– The previous two times the Twins negotiated long-term deals for players who were not yet eligible for free agency, they were rewarded with 125 home runs, 66 saves, a Gold Glove and three All-Star appearances, all at bargain prices.

Now the Twins are betting that they have spotted more great values on their own young roster.

Max Kepler and Jorge Polanco have agreed to lengthy contracts with the team, sources with knowledge of the transactions confirmed Thursday, and will sign Friday. In doing so, Kepler, who turned 26 Sunday, and Polanco, who will do the same in July, will lock in life-changing earnings at the cost of delaying their eventual free agency by a year or two.

The Twins, meanwhile, absorb the risk of injury or ineffectiveness but position themselves to reap potentially huge and budget-friendly rewards, just as they did with those contracts to Glen Perkins and Brian Dozier.

Kepler will receive at least $35 million over the next five seasons, and the Twins can choose to tack on 2024 for an additional $10 million. Polanco will earn at least $25.75 million in five seasons, and the Twins will have options to pay him another $10.5 million for 2024 and $12 million for 2025.

It’s a lot of money, but it’s less, perhaps substantially less, than they would earn if they continue to progress as they have to date. That savings, and the certainty that two of their starters will remain under contract at reasonable salaries well into the next decade, is the benefit the Twins calculate they can expect in return.

And there might be another, harder-to-quantify benefit to awarding long-term deals: peace of mind.

New Twins manager Rocco Baldelli experienced it when his own playing career was just beginning. After two brilliant seasons in 2003-04 (and another spent sitting out with knee and elbow injuries), Baldelli accepted Tampa Bay’s offer of a six-year contract that guaranteed him $6 million and offered the possibility of $26 million more.

“Truthfully, it worked out well for me. And I’m just talking about [my] mental state,” Baldelli said. “When you show up to the field every day, different people think about different things, and for me, it allowed me to relax and just show up to the field and concentrate on baseball.”

Baldelli collected only the guaranteed money, because a mitochondrial disorder in his left leg cut ended his career in 2010, but it was more than he would have earned without it. Now he will benefit, he said, by managing players who have that similar stability for years to come.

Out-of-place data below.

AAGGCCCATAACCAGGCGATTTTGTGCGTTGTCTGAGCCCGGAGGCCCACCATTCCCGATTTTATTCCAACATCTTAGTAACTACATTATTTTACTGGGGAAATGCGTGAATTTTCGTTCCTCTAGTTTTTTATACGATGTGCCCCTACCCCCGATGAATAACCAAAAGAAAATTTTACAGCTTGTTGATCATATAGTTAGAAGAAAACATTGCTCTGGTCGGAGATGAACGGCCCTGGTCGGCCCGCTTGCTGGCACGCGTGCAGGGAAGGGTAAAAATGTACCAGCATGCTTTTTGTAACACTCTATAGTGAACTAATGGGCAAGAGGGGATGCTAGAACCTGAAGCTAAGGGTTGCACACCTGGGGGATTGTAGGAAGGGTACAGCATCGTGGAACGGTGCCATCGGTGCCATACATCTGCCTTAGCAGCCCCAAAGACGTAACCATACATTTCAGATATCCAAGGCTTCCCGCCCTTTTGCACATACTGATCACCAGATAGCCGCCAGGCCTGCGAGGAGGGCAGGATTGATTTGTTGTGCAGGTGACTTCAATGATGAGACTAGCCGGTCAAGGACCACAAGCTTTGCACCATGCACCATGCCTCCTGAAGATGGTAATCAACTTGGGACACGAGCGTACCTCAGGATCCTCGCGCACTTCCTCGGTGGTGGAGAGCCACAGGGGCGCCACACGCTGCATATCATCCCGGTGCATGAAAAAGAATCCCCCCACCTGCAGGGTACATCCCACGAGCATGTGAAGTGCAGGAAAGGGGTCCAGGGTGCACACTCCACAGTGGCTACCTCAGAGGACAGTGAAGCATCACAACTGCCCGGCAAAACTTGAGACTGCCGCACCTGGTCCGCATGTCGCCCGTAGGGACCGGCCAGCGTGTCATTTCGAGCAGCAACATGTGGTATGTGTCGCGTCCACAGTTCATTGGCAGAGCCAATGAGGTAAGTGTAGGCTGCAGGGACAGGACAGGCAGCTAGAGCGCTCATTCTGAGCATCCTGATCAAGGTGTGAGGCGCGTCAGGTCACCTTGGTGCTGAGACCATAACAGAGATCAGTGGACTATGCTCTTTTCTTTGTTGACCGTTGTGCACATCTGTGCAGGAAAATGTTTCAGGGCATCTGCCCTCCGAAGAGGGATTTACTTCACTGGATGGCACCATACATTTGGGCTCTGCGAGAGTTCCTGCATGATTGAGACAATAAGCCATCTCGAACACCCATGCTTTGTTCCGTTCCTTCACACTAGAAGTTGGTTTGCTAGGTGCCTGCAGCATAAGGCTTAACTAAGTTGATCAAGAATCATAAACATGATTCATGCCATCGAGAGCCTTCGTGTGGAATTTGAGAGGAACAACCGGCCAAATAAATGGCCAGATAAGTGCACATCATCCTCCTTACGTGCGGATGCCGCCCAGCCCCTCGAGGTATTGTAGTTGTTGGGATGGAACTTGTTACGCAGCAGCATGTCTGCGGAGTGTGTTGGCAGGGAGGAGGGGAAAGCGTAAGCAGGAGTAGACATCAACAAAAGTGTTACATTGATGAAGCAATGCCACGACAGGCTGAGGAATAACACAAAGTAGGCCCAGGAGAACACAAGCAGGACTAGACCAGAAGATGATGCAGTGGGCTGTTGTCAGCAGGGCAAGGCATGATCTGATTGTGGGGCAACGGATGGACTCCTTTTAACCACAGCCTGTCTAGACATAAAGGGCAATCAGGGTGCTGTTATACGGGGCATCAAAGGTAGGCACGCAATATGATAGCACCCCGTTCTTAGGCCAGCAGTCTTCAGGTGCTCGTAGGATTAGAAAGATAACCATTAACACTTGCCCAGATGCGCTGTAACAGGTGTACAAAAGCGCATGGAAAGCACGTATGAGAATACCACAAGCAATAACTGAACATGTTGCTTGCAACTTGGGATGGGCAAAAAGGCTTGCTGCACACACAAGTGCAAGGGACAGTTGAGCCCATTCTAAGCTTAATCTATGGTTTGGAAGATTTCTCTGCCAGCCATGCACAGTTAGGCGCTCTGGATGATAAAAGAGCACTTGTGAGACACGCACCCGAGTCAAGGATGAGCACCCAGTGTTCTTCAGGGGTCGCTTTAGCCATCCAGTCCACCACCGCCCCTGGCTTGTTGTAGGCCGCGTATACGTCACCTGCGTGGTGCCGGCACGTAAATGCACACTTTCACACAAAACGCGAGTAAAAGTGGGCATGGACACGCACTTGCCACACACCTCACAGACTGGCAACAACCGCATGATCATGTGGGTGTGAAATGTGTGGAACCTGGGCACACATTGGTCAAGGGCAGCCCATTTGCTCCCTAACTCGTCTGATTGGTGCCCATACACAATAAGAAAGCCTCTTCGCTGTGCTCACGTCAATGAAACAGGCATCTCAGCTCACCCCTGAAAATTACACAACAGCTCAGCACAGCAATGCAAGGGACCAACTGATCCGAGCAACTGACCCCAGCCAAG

“If we’re able to do that, it’s not just a good thing for the individual, it’s a good thing for the group,” said Baldelli, who was careful not to confirm prematurely the pending contracts for Kepler and Polanco. “Because any time you can keep good people together, it’s definitely a positive thing for everybody.”

Kepler, who would have been eligible for free agency after the 2022 season, had previously agreed to a $3.125 million salary for 2019. That number will now nearly double to $6 million under his new deal, with $250,000 raises each year from 2020 to 2022. His salary jumps to $8.5 million in 2023, and the Twins can either trigger an option for $10 million for a sixth season, or pay the German outfielder a $1 million buyout.

Polanco’s new contract pays him just over $3.583 million this season, a pay hike of more than $3 million over the MLB minimum. The Dominican shortstop, who also would not have reached free agency until after 2022, will receive a raise of $250,000 next year, $500,000 in 2021, and salaries of $5.5 million in 2022 and $7.5 million in ’23. The Twins can pay him a $10.5 million salary or a $1 million buyout for 2024; if they keep him, they can also add a $12 million salary or a $750,000 buyout for 2025.

In both cases, the option-year salaries increase if the players win Gold Gloves or are named All-Stars, as Perkins and Dozier were. Kepler and Polanco are also the first players to be under contract to the Twins beyond 2019.

It’s a total commitment of $60.75 million to the pair. But if Kepler, who has hit at least 17 home runs in each of his first three major league seasons, and Polanco, who has 98 extra-base hits in 288 games, blossomed into All-Stars, they could conceivably reach free agency and command far higher salaries.

The Twins made no announcement of the agreements but did schedule a Friday morning news conference. Chief Baseball Officer Derek Falvey said earlier this month he would like to have more such announcements.

“We’re hopeful we get to a place where those conversations with some of those players come to fruition,” Falvey said. He mentioned no names, but outfielder Eddie Rosario and pitchers Taylor Rogers and Jose Berrios are believed to have been approached. “We have talked about this young core. We still believe in it, and we think it is a group that can propel us forward. Having those guys under control for longer than what they presently are would be a good thing, in our minds.”